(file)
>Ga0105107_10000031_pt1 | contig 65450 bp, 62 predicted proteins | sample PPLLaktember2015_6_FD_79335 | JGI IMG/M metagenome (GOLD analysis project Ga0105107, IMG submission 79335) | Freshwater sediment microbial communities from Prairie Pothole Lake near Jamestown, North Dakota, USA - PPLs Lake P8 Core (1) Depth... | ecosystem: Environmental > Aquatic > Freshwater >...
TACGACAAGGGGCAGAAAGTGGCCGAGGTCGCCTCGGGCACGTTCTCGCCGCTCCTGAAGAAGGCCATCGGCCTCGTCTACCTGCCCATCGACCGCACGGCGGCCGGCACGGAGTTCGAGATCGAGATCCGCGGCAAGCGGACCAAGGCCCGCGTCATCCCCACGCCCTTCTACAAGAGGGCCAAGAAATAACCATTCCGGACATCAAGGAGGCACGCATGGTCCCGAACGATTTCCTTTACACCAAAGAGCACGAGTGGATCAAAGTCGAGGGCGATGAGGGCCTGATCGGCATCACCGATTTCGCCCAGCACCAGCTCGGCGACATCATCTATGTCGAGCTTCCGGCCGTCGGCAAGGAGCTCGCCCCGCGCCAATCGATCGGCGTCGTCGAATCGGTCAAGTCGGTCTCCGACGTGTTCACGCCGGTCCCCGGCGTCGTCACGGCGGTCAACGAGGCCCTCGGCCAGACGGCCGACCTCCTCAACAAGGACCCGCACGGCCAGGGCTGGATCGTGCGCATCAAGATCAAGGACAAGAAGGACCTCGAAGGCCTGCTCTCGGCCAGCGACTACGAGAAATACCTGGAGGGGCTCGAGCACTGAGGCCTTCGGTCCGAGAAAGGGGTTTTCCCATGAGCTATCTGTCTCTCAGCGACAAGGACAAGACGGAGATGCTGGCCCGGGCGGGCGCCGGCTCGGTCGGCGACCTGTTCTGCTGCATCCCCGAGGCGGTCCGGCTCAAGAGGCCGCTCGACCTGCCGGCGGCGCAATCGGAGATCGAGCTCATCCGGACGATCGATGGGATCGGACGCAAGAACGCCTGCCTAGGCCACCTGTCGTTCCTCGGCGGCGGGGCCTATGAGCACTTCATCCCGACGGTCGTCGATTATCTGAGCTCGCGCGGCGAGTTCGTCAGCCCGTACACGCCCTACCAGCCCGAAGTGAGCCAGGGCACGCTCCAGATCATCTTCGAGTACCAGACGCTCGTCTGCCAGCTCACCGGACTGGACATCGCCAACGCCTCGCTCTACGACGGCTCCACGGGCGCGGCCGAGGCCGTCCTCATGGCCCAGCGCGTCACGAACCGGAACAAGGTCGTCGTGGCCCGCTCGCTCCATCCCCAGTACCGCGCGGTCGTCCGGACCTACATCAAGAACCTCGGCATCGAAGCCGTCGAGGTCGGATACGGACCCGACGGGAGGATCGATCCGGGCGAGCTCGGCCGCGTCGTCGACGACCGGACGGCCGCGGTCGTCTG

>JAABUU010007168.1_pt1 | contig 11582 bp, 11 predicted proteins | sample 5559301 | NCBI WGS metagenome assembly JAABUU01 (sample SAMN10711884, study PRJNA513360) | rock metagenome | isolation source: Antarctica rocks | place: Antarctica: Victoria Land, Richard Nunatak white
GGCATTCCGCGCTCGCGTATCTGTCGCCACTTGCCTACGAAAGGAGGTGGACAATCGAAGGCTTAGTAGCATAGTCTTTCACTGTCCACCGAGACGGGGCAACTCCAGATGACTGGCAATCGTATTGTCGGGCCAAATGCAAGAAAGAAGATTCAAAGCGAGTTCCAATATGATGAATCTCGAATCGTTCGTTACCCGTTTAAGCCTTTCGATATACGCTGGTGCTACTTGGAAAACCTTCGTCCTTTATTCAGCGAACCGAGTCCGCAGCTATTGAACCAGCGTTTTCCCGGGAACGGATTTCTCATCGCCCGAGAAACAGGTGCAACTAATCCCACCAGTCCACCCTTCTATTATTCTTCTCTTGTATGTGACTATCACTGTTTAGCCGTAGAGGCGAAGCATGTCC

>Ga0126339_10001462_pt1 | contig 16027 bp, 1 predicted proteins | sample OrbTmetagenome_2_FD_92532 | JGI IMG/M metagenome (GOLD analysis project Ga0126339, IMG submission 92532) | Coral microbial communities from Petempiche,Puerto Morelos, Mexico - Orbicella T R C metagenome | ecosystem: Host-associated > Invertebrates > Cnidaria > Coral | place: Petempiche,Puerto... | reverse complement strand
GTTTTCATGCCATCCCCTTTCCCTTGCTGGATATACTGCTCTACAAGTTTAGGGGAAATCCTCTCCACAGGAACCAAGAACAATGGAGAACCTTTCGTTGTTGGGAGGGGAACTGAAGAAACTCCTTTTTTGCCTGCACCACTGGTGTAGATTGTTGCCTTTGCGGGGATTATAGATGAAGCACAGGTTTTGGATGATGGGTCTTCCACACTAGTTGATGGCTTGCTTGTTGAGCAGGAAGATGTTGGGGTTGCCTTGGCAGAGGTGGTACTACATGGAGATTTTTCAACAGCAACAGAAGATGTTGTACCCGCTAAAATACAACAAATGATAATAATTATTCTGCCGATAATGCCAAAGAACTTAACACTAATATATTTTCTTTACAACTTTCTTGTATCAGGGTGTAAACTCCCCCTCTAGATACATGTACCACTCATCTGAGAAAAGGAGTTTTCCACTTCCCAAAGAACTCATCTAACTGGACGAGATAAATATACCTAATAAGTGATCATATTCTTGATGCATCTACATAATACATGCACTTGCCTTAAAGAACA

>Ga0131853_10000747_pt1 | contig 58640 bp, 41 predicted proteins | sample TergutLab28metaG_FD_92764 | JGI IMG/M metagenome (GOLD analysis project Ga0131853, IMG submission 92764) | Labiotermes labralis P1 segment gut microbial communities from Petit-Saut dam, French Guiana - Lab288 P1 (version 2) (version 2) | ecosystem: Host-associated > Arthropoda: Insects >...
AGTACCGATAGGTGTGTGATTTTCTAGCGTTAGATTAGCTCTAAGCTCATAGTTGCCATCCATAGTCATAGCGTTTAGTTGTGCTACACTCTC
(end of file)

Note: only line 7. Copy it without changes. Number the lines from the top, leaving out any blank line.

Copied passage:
>Ga0131853_10000747_pt1 | contig 58640 bp, 41 predicted proteins | sample TergutLab28metaG_FD_92764 | JGI IMG/M metagenome (GOLD analysis project Ga0131853, IMG submission 92764) | Labiotermes labralis P1 segment gut microbial communities from Petit-Saut dam, French Guiana - Lab288 P1 (version 2) (version 2) | ecosystem: Host-associated > Arthropoda: Insects >...